However, under the inheritance tax rules, if the deceased person is a non-Japanese national and whose address is outside Japan at the time of his death, plus a non-Japanese national who has a domicile outside Japan acquires assets from the deceased through inheritance or bequest, inheritance tax on overseas assets is no longer applicable, regardless of how long those deceased persons and those persons receiving the inheritance or bequest had their address in Japan in the past.

 

In addition, under the gift tax rules, a person who has not had Japanese nationality within the 15 years before the date of no longer having an address in Japan and whose total period of having an address in Japan exceeds 10 years is not subject to the gift tax on their overseas assets after 2 years have passed since leaving Japan.

 

As an additional information, from 1st July 2020, the exit tax rule impose for unrealised capital gains on shares at the time of a departure from Japan. The total amount of the target asset value is 100 million Japanese Yen or more. It is introduced from the viewpoint of preventing tax avoidance for cross border moves.

 

Some long-term foreign residents (10 years or more) in Japan and non-Japanese national whose residence status set out in Appendix 2 of the Immigration Control and Refugee Recognition Act (such as a spouse visa or permanent resident) might be considering undertaking some possible planning. The above explanation is extracted for persons who should be extra careful. A precise advice should be necessary for individual cases.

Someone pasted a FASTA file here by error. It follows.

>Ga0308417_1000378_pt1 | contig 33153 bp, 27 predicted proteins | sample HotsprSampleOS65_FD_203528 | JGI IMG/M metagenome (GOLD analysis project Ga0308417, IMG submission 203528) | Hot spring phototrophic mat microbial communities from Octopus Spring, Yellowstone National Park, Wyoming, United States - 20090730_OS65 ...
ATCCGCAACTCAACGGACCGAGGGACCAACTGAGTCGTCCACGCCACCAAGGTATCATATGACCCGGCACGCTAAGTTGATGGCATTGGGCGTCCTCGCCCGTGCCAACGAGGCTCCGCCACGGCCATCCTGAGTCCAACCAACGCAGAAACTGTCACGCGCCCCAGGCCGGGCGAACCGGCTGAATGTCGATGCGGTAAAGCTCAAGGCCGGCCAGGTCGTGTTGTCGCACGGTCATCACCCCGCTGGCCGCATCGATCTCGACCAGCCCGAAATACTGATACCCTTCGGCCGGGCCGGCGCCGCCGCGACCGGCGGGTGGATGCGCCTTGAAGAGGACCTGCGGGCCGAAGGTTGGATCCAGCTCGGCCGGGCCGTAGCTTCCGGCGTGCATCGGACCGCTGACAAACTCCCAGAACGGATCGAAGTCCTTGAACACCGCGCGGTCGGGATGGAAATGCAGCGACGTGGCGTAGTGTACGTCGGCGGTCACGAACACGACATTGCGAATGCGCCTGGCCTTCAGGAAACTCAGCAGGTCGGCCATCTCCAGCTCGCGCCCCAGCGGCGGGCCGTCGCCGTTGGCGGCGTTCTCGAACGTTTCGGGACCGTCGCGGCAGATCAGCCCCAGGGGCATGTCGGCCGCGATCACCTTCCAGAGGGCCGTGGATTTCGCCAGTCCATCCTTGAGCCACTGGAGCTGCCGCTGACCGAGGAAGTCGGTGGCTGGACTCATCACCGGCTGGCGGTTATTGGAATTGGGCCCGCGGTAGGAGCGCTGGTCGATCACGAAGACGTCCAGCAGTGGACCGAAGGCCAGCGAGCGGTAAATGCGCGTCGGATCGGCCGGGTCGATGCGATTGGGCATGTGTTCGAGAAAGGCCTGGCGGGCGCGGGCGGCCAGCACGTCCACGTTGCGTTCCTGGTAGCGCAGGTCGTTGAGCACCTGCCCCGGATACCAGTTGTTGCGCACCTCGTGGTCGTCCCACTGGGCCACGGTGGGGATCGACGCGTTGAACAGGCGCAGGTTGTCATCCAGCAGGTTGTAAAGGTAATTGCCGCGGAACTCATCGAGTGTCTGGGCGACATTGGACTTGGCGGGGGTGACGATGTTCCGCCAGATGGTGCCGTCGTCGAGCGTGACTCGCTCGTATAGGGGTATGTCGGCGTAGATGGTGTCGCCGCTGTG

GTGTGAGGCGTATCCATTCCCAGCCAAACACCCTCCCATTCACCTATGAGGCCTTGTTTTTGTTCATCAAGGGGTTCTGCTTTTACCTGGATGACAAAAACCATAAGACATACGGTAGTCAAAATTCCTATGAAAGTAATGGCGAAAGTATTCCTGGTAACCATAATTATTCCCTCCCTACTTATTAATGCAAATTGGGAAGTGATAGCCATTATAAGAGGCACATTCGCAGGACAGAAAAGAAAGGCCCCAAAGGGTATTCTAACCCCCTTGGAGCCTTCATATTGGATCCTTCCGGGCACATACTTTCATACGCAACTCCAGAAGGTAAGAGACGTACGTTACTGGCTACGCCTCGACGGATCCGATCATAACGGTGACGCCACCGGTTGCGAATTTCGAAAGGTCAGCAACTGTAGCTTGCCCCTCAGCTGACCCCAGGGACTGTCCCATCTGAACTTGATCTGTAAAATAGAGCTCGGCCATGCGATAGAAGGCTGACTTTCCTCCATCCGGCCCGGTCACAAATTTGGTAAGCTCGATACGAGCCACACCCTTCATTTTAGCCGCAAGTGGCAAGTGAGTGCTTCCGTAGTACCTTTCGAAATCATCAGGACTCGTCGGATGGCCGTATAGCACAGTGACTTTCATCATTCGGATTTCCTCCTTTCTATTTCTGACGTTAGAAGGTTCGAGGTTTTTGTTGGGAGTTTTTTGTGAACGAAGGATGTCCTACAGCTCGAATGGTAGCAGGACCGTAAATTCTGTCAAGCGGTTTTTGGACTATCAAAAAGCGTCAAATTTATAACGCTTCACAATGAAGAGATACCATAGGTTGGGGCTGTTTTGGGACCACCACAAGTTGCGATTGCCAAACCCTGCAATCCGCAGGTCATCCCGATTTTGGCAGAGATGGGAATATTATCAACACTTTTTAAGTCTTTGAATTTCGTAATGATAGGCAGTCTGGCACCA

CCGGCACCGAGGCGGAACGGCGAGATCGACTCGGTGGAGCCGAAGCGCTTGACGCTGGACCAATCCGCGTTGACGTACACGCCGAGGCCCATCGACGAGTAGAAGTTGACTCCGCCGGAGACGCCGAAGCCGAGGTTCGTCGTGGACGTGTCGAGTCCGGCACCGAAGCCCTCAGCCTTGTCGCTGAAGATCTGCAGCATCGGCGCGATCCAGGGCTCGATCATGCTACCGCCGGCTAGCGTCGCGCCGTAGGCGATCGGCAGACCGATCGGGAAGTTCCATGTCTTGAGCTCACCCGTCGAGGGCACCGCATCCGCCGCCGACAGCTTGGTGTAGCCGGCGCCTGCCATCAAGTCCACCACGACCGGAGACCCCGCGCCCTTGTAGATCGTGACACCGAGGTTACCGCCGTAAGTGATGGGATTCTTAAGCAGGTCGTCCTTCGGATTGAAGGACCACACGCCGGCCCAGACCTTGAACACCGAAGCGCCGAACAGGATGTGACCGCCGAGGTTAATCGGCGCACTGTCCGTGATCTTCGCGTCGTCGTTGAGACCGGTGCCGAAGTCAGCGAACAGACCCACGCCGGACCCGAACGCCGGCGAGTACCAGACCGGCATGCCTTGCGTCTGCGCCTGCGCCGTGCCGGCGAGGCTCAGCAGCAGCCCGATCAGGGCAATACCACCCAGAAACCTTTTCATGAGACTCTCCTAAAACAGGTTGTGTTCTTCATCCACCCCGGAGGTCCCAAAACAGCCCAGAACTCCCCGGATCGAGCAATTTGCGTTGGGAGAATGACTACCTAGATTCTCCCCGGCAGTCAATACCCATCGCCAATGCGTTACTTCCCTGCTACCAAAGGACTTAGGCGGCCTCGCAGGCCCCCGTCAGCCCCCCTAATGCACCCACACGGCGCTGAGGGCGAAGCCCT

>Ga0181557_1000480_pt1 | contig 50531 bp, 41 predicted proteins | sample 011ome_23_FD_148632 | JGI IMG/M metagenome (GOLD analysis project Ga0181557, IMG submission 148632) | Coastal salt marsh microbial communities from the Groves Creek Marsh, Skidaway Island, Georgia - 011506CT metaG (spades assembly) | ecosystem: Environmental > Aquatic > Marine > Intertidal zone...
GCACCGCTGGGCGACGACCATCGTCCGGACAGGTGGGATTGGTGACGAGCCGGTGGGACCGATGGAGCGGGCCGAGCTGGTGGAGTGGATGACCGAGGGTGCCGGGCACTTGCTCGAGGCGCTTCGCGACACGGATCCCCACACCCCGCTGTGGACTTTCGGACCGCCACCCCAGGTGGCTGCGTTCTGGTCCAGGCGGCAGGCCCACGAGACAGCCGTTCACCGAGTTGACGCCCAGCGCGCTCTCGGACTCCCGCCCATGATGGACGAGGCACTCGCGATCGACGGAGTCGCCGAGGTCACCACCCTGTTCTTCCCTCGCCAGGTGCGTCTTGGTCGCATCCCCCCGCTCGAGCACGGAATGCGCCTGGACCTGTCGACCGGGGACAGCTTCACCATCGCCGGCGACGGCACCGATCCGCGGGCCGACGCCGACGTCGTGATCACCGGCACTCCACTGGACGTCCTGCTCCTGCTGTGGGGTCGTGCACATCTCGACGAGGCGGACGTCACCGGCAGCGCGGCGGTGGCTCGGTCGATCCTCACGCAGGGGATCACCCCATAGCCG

Real property especially has various special rules and discounts for the inheritance tax.
Managing property efficiently and cost-effective is essential in international tax matters.

I hope the information is useful.

I will update every Monday.

For more information
Japanese business start-up consultant
Shihoshoshi Lawyer
(Judicial Scrivener)
Akiko HORI

How to Buy a property in Japan

Estate and Succession planning – 1-4. Private international law and Inheritance

Japanese business start-up consultant

The inheritance procedure, involving the family law, the matrimonial assets system, and the property ownership system, varies by country or region, and it is important to know in advance which country’s system is applied. Regarding the taxation system, tax types, taxpayers, asset calculation methods or tax rates, also depend on the country or region.
Thinking of the current economic situation, people who do business in Japan and own assets in Japan may consider how to plan the smooth and efficient succession of assets and the business they own. Estate planning costs, but ignoring preparation may cause more complicated problems in the future.
In order to prevent these from those happening, it is a good idea to have a legal professional to deal with possible solutions concerning the assets to reduce the future risk.


1. Continental Law and Common Law

 

  Countries that adopt Continental law, such as Japan, Germany and France, etc. Countries that adopt Common law, such as the United Kingdom and the United States, etc.
Inheritance The doctrine of universal succession The doctrine of Liquidation
Court involvement NO in principle YES in principle